YOVANOVITCH: She's going to go through some things. It didn't sound good. Sounded like a threat.

GOLDMAN: Did you feel threatened?


SCHNEIDER: Yovanovitch was ousted from her post as ambassador to Ukraine in May after a campaign to remove her that she says was led by Rudy Giuliani and his circulation of rumors that she was undermining the president.

YOVANOVITCH: I do not understand Mr. Giuliani's motives for attacking me nor can I offer an opinion on whether he believed the allegations he spread about me.

SCHNEIDER: Yovanovitch then went point by point to rebut the allegations against her.


YOVANOVITCH: I want to reiterate first that the allegation that I disseminated a do not prosecute list was a fabrication. I did not tell Mr. Lutsenko or other Ukrainian official who they should or should not prosecute.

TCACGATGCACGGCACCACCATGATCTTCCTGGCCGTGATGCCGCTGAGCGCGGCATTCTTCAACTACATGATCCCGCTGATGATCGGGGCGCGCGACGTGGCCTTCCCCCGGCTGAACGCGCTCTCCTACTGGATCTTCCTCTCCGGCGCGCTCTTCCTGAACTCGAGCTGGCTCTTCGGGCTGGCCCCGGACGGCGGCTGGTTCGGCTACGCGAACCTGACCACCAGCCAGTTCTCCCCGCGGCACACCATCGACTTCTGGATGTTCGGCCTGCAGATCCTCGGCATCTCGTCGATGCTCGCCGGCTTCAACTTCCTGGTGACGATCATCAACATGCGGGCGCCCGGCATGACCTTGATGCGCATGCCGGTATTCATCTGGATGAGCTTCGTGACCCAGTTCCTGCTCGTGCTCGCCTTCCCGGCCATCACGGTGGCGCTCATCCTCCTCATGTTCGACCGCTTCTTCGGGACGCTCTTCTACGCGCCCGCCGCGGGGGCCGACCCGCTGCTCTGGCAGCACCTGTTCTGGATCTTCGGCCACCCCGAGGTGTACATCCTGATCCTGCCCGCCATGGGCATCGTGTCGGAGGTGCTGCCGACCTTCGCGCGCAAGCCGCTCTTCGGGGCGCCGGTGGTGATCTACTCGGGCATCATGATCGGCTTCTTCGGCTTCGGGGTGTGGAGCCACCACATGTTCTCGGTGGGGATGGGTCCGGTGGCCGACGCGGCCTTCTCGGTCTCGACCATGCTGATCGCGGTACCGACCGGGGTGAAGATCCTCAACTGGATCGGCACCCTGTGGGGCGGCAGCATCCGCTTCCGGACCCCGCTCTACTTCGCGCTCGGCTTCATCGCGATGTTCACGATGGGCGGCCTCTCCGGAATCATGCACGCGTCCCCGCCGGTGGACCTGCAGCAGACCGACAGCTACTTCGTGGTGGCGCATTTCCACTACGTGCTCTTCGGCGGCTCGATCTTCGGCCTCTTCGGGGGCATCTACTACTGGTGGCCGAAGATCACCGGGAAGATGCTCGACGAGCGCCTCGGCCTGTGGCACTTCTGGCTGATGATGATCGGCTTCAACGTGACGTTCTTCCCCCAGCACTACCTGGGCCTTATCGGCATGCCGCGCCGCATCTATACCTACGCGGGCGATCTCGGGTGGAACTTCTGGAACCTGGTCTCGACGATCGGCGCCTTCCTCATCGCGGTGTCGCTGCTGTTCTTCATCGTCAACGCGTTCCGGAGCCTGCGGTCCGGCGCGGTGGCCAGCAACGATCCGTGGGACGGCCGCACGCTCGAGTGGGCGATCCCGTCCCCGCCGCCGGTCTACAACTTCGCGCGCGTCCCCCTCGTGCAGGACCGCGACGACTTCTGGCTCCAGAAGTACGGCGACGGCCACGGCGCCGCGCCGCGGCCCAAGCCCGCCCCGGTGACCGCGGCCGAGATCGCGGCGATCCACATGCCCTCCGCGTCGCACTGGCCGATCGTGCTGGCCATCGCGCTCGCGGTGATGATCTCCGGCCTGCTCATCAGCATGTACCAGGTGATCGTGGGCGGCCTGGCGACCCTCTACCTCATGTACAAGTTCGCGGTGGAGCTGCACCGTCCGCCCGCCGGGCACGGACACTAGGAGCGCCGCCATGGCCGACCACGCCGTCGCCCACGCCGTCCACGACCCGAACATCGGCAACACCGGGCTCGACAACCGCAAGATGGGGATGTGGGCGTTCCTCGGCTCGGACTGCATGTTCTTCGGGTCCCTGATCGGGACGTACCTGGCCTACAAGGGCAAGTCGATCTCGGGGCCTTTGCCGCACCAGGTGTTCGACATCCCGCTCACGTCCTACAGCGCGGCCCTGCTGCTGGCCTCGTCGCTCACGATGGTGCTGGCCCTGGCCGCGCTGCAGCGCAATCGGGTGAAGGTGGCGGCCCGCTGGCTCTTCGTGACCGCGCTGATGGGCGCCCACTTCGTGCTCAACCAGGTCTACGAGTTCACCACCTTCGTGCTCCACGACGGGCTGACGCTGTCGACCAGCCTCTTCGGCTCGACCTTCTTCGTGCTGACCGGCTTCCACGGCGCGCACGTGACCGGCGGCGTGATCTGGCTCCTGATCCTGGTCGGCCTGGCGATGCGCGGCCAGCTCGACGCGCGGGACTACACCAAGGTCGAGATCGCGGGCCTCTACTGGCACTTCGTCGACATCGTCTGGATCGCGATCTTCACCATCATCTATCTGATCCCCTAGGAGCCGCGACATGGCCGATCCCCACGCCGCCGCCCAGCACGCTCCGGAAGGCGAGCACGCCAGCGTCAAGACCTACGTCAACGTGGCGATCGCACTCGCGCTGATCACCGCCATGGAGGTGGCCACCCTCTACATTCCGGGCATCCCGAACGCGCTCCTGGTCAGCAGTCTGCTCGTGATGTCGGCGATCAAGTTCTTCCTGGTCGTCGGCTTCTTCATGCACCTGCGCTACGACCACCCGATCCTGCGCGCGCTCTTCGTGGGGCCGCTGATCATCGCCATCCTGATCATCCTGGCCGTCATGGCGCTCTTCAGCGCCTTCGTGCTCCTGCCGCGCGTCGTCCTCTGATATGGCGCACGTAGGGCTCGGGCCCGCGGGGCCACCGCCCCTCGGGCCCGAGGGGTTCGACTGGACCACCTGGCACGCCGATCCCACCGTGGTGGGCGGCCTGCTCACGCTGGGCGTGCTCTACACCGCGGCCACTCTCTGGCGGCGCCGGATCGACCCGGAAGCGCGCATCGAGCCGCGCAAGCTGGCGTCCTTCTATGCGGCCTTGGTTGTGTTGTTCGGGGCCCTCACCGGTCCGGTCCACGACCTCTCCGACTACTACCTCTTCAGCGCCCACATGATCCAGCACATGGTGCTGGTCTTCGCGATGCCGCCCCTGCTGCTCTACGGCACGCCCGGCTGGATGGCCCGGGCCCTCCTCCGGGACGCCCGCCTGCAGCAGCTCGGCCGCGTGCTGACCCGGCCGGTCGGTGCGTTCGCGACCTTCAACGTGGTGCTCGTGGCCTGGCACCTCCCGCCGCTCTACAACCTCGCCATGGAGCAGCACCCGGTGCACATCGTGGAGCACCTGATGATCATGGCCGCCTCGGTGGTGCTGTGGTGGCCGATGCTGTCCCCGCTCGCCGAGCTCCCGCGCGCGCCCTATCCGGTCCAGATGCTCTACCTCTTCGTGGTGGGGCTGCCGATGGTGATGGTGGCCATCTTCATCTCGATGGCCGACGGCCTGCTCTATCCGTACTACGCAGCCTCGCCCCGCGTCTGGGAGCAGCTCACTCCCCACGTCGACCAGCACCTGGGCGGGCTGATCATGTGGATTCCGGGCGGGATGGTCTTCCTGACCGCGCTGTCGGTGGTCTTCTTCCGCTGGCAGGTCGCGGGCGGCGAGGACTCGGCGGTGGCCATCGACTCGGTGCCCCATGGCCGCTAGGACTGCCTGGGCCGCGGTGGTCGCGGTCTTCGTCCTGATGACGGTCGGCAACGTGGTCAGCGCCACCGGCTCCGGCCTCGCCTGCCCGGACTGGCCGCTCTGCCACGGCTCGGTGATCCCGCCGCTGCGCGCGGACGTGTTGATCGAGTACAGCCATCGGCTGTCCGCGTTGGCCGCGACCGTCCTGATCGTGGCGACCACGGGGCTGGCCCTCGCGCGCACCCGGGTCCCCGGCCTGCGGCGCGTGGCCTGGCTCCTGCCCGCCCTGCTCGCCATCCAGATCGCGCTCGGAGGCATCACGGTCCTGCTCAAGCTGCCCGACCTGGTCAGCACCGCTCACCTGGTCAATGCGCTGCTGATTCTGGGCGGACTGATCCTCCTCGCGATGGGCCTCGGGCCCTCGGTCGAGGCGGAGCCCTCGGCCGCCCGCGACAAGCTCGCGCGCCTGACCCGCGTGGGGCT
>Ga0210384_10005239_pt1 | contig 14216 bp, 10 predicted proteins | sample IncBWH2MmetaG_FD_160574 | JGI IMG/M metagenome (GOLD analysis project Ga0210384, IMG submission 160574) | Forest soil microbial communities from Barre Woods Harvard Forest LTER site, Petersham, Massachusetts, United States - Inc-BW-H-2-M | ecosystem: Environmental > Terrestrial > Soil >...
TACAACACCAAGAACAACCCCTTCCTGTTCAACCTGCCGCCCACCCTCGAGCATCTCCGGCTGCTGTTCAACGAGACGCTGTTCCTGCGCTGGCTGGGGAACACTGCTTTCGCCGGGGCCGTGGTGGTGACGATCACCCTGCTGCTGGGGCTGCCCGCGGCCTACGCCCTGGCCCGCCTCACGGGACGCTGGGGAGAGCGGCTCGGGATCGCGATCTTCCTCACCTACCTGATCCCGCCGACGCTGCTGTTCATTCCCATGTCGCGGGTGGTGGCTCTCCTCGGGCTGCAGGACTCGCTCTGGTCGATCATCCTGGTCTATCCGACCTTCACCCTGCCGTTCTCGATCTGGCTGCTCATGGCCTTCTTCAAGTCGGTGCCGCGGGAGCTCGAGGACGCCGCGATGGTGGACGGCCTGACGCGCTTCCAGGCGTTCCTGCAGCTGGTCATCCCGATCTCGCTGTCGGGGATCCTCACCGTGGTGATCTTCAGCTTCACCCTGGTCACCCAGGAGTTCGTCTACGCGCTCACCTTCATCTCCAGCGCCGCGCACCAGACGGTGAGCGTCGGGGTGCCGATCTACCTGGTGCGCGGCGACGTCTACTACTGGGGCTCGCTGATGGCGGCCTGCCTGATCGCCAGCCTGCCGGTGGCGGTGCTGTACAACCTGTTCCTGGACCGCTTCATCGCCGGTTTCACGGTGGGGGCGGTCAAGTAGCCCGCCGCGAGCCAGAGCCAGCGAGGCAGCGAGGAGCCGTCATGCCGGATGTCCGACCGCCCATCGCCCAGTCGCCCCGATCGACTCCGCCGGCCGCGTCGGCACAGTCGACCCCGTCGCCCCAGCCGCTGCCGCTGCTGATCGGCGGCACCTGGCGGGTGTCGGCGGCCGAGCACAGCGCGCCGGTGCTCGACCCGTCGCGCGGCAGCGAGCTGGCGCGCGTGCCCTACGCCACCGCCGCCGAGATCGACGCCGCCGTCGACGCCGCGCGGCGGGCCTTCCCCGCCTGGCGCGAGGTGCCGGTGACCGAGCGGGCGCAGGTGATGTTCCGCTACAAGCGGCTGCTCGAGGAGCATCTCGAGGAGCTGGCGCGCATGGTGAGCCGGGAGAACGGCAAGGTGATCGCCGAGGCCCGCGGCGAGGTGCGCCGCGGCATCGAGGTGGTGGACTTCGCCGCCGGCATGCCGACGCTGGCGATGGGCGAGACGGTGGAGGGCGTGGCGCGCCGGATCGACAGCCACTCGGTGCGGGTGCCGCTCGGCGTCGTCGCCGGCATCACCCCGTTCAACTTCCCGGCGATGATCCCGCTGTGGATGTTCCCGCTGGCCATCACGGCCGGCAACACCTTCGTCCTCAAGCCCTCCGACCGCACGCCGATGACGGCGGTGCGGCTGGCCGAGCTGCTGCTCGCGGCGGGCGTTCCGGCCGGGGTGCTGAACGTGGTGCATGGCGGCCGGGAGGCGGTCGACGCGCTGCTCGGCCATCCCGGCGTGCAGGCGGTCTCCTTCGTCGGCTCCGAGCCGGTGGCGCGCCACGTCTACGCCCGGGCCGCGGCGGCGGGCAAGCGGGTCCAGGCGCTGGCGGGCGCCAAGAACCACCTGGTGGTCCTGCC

Also untrue are unsourced allegations that I told unidentified embassy employees or Ukrainian officials that President Trump's orders should be ignored because he was going to be impeached or for any other reason. I did not and I would not say such a thing.

The Obama administration did not ask me to help the Clinton campaign or harm the Trump campaign.

GOLDMAN: Was the allegation that you were bad mouthing President Trump true?


What I can say is that Mr. Giuliani should have known those claims were suspect. Coming as they reportedly did from individuals with questionable motives and with reason to believe that their political and financial ambitions would be stymied by our anticorruption policy in Ukraine.